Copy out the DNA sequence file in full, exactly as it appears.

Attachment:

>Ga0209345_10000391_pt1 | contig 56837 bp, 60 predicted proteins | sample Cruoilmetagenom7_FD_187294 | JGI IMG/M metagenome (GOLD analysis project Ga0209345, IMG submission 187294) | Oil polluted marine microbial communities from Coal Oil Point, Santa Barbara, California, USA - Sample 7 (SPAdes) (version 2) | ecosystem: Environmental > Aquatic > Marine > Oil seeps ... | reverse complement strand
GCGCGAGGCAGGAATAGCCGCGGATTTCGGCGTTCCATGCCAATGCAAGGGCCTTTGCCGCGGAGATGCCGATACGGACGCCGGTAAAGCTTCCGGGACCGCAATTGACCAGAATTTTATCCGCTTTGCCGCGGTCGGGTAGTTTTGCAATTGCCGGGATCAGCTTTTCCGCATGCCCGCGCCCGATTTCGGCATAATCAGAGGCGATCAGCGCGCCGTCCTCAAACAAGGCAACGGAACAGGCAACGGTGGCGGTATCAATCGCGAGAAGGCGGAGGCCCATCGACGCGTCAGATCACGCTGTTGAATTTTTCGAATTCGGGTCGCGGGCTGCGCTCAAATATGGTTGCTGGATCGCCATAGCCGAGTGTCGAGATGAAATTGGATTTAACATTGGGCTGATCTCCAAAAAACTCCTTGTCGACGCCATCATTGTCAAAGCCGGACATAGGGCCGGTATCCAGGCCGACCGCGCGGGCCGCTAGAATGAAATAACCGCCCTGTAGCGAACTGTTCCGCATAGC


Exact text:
>Ga0209345_10000391_pt1 | contig 56837 bp, 60 predicted proteins | sample Cruoilmetagenom7_FD_187294 | JGI IMG/M metagenome (GOLD analysis project Ga0209345, IMG submission 187294) | Oil polluted marine microbial communities from Coal Oil Point, Santa Barbara, California, USA - Sample 7 (SPAdes) (version 2) | ecosystem: Environmental > Aquatic > Marine > Oil seeps ... | reverse complement strand
GCGCGAGGCAGGAATAGCCGCGGATTTCGGCGTTCCATGCCAATGCAAGGGCCTTTGCCGCGGAGATGCCGATACGGACGCCGGTAAAGCTTCCGGGACCGCAATTGACCAGAATTTTATCCGCTTTGCCGCGGTCGGGTAGTTTTGCAATTGCCGGGATCAGCTTTTCCGCATGCCCGCGCCCGATTTCGGCATAATCAGAGGCGATCAGCGCGCCGTCCTCAAACAAGGCAACGGAACAGGCAACGGTGGCGGTATCAATCGCGAGAAGGCGGAGGCCCATCGACGCGTCAGATCACGCTGTTGAATTTTTCGAATTCGGGTCGCGGGCTGCGCTCAAATATGGTTGCTGGATCGCCATAGCCGAGTGTCGAGATGAAATTGGATTTAACATTGGGCTGATCTCCAAAAAACTCCTTGTCGACGCCATCATTGTCAAAGCCGGACATAGGGCCGGTATCCAGGCCGACCGCGCGGGCCGCTAGAATGAAATAACCGCCCTGTAGCGAACTGTTCCGCATAGC